Research metrics: Author level metrics
Research metrics are the measures that are used to evaluate the significance or impact of peer-reviewed research work. There are three levels of research metrics: author level, journal level, and article level. The purpose of author-level metrics is to assess the impact and influence of individual authors in the scientific community. In this section, we will go over the various methods for the assessment of author level metrics, which will help you understand how to evaluate an individual author’s productivity and impact.
H index: J.E. Hirsch developed the h-index in 2005, and it is now one of the most widely used author-level metrics for quantifying research productivity by assessing author efficiency and influence. It is determined by counting the number of articles published for which the author has been cited by other authors at least that same number of times. For example, if an author has H index 5 it means the author has 5 publications that have been cited by other authors at least 5 times. The criticism of h index is it does not count the highly cited papers and career span of the author. It is simply based on productivity and impact. Authors with a longer career span have more publications and will have a higher h index score.
How to find h index
For Scopus these are the steps
- Go to Scopus
- After that go to the Authors tab.
Image source: www.scopus.com
- Insert the correct author details and press the search button
- This will take you to the author’s information page. You can view an author’s h-index, generate output graphs and use other tools to calculate the impact and productivity of an author
For Google scholar these are the steps
- Go to the google scholar
- Type the name of author or his/her publication title
- Click the underline author name below the title of work (underline author name means author have google scholar profile)
- This will take you to the author profile page where you can see author total citation, h index and I index.
For Web of science these are the steps
- Go to the web of science
- Enter the author’s name and make sure to search in the “authors” field.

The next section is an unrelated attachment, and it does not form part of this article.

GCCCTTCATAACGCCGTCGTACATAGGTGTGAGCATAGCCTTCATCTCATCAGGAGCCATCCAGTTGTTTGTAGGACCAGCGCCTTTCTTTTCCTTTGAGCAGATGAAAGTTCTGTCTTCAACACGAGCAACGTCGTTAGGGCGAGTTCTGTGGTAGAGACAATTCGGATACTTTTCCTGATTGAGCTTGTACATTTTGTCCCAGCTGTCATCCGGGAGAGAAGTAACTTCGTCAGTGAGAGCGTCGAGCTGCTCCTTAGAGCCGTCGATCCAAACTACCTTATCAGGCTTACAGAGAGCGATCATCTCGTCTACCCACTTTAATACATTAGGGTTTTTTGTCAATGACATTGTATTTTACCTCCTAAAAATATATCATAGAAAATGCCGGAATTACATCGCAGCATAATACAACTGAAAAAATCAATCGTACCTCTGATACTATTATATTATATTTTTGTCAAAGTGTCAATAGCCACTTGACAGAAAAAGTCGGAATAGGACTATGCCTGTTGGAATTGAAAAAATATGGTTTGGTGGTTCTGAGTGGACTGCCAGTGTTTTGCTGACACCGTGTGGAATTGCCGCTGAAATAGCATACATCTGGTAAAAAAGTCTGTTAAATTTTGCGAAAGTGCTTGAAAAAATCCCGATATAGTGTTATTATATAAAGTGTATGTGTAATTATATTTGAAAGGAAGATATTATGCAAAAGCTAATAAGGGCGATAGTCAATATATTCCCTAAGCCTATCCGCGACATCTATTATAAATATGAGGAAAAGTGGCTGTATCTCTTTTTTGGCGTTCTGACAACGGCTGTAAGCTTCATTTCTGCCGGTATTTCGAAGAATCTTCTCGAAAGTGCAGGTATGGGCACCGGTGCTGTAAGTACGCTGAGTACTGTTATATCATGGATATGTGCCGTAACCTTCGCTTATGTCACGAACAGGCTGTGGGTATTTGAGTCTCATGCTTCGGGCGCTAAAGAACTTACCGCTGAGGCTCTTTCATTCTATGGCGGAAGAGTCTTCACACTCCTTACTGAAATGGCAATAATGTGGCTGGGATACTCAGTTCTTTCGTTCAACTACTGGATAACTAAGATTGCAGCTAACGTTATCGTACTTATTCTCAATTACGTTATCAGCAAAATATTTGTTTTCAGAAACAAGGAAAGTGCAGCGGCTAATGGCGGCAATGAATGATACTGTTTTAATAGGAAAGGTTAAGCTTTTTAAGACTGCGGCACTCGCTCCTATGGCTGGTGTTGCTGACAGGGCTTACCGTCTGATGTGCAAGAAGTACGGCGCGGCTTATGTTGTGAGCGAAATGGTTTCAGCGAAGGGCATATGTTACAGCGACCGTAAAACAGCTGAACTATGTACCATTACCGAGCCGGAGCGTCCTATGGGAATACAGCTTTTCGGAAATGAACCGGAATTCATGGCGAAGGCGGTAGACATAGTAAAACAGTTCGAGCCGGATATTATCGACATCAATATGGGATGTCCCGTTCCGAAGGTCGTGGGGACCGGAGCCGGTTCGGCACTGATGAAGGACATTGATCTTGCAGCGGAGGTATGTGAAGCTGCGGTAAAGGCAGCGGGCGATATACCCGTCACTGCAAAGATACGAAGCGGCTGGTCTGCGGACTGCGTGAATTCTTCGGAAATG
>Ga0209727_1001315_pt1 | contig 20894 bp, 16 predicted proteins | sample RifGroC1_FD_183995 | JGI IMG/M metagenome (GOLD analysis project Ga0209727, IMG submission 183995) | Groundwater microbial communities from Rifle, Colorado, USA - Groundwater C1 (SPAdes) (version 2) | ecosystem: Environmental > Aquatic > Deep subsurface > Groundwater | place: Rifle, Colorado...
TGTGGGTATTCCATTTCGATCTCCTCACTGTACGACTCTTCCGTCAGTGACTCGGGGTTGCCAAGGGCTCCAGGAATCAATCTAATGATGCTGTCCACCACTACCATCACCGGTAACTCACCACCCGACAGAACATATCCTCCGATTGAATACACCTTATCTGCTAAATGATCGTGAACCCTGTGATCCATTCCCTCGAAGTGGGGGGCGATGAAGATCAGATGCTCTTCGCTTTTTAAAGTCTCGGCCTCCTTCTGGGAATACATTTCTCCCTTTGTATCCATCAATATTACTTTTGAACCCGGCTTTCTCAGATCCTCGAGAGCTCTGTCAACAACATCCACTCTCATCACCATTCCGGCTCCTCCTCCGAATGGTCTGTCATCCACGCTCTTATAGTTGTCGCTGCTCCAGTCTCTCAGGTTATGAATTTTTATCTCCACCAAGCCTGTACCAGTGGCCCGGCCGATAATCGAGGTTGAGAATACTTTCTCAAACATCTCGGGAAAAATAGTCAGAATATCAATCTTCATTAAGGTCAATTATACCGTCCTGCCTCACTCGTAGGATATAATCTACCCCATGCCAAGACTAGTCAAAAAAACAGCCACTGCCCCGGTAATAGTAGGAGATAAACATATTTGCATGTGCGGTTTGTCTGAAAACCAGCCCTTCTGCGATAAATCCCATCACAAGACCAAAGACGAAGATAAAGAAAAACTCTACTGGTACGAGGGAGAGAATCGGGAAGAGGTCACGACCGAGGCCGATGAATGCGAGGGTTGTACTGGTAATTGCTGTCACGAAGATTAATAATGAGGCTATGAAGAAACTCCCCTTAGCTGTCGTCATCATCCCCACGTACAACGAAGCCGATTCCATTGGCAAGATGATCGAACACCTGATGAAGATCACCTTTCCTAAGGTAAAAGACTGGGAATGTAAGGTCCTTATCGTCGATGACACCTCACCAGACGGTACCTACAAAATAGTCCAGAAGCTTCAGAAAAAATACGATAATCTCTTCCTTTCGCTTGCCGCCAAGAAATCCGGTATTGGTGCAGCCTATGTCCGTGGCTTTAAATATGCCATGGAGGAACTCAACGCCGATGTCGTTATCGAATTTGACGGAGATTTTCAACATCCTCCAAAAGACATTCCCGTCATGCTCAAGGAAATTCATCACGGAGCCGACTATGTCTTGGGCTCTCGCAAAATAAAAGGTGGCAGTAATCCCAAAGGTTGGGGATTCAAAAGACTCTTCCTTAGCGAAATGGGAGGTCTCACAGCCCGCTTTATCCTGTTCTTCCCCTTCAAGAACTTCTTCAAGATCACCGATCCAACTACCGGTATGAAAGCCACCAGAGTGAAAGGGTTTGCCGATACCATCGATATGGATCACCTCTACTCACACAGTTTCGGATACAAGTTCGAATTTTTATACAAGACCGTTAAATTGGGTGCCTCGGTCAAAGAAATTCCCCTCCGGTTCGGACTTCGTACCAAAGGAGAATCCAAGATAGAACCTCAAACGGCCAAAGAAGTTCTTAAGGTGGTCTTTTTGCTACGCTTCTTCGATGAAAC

- Choose a research domain and press the Select Organizationbutton.
- Select the organisation and click on Finish Search.
- Simply click the Citation Report link in the upper right-hand corner.
- This will take you to the report page, where you can see the author’s h-index as well as other metrics.
Leo Egghe developed the g-index as an author-level metric in 2006. G index is calculated by the distribution of citations received by a given researcher’s publication. [Given a set of articles] ranked in decreasing order of the number of citations that they received, the G-Index is the (unique) largest number such that the top g articles received (together) at least g2 citations]”(from *Harzig‘s Publish or Perish Manual). For example, if an author has a 10 G index, it indicates that at least 10 of his publications have been cited at least 100 times (g2) . In contrast to the h index, these scores can be produced from a small number of article citations. For example, if a professor has 10 papers, 5 of which have no citations, and the other five have 55,30,10,and 5 would have a g index of 10, but h index of 5 (5 articles have at least 5 citations). The limitation of the G index is that it always favours academicians who have published more papers. It is newer than the h index and not as widely accepted as h index.
Google Scholar created this index, which counts the number of publications with at least 10 citations. It is simple to calculate and easily accessible through Google Scholar profiles. The disadvantage of the I10 index is that it is only accessible through Google Scholar.
How to find I10 index
- Go to Google scholar
- Search for the name of the author or title of his publication
- Click the underlined author name below the title of the work (underline author name means the author has a Google scholar profile).
- This will bring up the author’s profile, and you can check the details of the author.
E Index The e-index, like the h-index, evaluates highly cited scientists and attempts to represent excess citations that the h index ignores. An e-index, on the other hand, is ineffective for researchers with few publications or citations.
M Index It is based on the H-Index and can be calculated by dividing the H-Index by the long time a scientist seems to have been active.
Harzing’s Publish or Perish is software that uses variety of data sources to calculate a few metrics such as total citation, per paper citation, citation on individual author, citation per year, h index, g index, and average number of papers per author.